By Isaac Smith
Of the Southern Illinoisan
On July 4, 1778, the bell rang and the battered people of Kaskaskia gathered. They found themselves under new rule. George Rogers Clark explained that the revolutionary government was not interested in changing their faith, but wanted to give them liberty.
The once British-occupied territory had been liberated by Clark, who was fighting for the Continental Army. About four decades later, this small settlement flanked by the Mississippi River would be the home to Illinois’ first capital.
There is a lot to Kaskaskia’s story — a lot that wouldn’t be gleaned by a visit to the sparse island on what would seem to be the Missouri side of the Mississippi River. Emily Lyons, curator for the Randolph County Archives and Museum, said she has spent the last 20 years working to preserve the county’s history in an official capacity, but has spent her life immersed in it.
Lyons said her family can be traced in a direct line back to settlers who came to what was then the Kaskaskia peninsula in the 1700s — Lyons explained that the peninsula became an island after years of deforestation along the banks of the Mississippi, as well as soil erosion, created a perfect storm in April 1818 when an ice pack at a bend in the river finally caused what was left of the remaining ties to the mainland to gave way.
Lyons explained that Kaskaskia began as one building — in 1703, the Jesuits built a chapel. Not long after, a small population of native peoples and 12 French settlers called the place home. By 1718, and several church buildings later, the chapel became a parish, the Immaculate Conception Church.
Lyons said the population grew, and, in 1725, Kaskaskia was incorporated by the French. She said Kaskaskia’s location on the Mississippi River made it ideal for shipping the agricultural goods being produced in the region, but most valuable perhaps were the furs being trapped and sent to the garment trade in Europe. She said over the course of its history, the once-bustling community garnered the moniker of the Versailles of the West. In fact, the Liberty Bell of the West was gifted to the Kaskaskia’s Immaculate Conception in 1741 in recognition of its importance. The bell still sits among the scattered historic buildings left on the island.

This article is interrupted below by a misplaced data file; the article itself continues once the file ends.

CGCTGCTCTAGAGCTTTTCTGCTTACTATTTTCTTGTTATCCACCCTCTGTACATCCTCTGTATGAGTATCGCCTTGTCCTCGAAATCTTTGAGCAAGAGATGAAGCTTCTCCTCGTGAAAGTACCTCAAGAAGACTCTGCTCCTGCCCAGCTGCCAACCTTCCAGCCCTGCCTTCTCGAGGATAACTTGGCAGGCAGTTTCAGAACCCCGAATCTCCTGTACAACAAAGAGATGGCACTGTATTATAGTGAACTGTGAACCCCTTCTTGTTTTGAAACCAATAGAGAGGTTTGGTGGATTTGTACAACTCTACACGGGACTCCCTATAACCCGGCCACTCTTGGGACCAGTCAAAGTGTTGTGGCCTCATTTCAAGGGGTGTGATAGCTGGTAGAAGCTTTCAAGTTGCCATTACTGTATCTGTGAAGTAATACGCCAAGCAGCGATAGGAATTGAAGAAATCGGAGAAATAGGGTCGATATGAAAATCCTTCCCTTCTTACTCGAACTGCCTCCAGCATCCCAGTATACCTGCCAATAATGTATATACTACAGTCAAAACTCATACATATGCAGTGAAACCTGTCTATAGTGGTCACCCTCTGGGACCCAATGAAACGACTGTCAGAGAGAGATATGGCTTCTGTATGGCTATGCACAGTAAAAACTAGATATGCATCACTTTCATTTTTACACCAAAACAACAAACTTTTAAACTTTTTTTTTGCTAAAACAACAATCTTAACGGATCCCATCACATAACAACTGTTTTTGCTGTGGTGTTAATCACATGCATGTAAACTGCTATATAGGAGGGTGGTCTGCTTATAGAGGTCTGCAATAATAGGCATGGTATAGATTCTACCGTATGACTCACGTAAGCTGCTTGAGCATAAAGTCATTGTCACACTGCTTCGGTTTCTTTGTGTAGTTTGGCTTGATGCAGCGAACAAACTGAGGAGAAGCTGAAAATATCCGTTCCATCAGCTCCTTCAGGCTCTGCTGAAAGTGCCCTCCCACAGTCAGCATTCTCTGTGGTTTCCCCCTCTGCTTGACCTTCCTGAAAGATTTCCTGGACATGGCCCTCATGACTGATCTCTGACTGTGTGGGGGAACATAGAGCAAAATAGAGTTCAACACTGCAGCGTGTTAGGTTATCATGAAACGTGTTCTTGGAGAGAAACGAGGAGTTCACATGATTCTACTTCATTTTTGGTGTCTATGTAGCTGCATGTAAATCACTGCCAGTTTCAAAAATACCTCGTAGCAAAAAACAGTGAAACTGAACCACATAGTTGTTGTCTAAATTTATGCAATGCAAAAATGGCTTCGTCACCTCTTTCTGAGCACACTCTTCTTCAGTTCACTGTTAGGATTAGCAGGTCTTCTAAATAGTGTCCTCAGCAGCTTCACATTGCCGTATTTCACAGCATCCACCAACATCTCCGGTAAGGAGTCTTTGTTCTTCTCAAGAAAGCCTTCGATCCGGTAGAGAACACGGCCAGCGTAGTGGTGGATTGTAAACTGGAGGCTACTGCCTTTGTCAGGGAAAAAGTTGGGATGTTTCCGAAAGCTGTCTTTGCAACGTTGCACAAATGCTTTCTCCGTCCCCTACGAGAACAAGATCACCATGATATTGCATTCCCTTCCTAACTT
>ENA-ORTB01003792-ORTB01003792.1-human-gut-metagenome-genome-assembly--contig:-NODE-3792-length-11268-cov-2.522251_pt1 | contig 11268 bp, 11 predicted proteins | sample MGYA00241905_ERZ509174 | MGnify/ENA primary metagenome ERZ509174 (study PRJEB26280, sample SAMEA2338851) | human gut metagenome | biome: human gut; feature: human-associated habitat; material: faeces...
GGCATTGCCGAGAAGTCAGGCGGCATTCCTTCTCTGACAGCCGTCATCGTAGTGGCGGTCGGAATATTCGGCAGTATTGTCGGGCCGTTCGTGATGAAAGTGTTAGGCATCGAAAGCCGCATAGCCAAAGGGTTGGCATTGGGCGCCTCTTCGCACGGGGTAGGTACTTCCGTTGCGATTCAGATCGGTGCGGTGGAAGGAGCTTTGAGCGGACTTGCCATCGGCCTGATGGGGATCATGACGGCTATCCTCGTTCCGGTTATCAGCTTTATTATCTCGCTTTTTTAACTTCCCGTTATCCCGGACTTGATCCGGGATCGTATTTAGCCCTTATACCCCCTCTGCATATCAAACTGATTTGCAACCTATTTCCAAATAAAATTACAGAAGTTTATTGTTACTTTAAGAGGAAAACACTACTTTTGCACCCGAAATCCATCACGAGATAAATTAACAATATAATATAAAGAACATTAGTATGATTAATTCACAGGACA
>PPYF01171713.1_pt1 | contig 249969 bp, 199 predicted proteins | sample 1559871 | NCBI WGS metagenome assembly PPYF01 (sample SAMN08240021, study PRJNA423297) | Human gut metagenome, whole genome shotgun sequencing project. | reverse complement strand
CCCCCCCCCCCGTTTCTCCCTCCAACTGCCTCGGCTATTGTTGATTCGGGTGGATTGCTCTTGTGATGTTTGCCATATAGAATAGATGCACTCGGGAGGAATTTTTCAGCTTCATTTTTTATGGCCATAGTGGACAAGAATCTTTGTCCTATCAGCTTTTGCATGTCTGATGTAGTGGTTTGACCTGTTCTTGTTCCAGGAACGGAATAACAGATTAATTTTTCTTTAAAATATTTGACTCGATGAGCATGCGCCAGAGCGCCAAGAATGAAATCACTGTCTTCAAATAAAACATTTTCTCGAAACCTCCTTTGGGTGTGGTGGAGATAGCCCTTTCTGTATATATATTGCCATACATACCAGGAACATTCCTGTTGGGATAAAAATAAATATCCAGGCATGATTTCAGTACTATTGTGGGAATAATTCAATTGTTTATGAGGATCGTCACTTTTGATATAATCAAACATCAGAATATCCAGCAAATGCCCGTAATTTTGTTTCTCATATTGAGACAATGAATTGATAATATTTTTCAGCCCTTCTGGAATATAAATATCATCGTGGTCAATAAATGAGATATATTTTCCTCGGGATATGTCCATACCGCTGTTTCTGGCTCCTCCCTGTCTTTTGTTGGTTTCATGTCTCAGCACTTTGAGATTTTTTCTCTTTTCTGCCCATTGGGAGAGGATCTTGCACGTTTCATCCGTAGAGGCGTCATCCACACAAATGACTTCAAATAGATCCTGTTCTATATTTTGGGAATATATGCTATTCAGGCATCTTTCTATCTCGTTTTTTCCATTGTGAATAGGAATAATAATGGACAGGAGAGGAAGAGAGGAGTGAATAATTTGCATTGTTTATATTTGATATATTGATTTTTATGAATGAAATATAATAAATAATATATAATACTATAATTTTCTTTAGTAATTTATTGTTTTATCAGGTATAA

Lyons said before being incorporated, the king of France had sent a military detachment to build what would be Fort De Chartres. This proved to be a valuable asset in the years and conflicts to come.
After the French and Indian War ended, in 1765, Britain took the fort. Lyons said because of poor conditions there, the British moved to Kaskaskia, which is where Clark found them during the Revolutionary War. Lyons said while Clark and his men, who took Kaskaskia without a drop of blood being shed, announced they were happy to let the residents live their lives as they chose, they would need to be supplied. She said the following winter was a hard one as many larders had been raided to help with the war effort.
Lyons said after the war ended, Kaskaskia was part of several different territories. First it was part of the Virginia Commonwealth after the Treaty of 1783. Then it was in the Northwest Territory until it was part of the Indiana Territory in 1800. Finally, in 1809, Kaskaskia was part of the Illinois Territory.
When President James Monroe signed off on Illinois being admitted as the 21st state in the union in 1818, Kaskaskia was chosen as its first capital. But this didn’t last long. Within a few months of acquiring statehood, Vandalia, which was not even populated at the time, was chosen as the state’s new capital as many favored its more central location within the original 16 southern counties. The first meeting of the second General Assembly was held at a newly constructed statehouse in 1820.
Though at one time home to a vibrant population, Kaskaskia Island now is home to an almost startling quiet. Fewer than 100 people call the island home, with miles (in some cases) between houses. The Liberty Bell of the West sits encased in a brick shrine and the Immaculate Conception Church, its final brick building, just a few yards away. Yawning trees dot the grounds.
Lyons said while Kaskaskia is not the tourism hub of, say, Abraham Lincoln’s estate in the current state capital of Springfield, she is happy with things they way they are. She said many who still live on the island do so for a reason — it’s quiet. She said her biggest struggle as curator is getting people to see the value in history, as well as seeing the value in keeping historic buildings standing when possible.
“Sometimes the impression is new is better,” she said, noting the irony that many buildings that replace historic structures are often estimated to last only a few decades while those that come down have lasted centuries.
She said she always tries to explain the value in these historic places. And when she loses, she is not happy.
“It’s not a good feeling,” Lyons said of seeing pieces of her county’s history meet the wrecking ball.
Lyons said she wants to preserve her home’s history and wants to ensure the buildings and museums can be maintained. This has been no easy task, as budgets in Illinois have shrunk in recent decades. However, she said she has to strike a balance when it comes to Kaskaskia: The grounds and buildings need to be kept up and the history should be celebrated, but not at the expense of those who still call Illinois’ first capital their home.
“The rich and famous go off and buy islands so they can have a secluded place to live and we don’t have to do that,” Lyons said. “We have a secluded place.”
Isaac Smith of the Southern Illinoisan can be reached at firstname.lastname@example.org.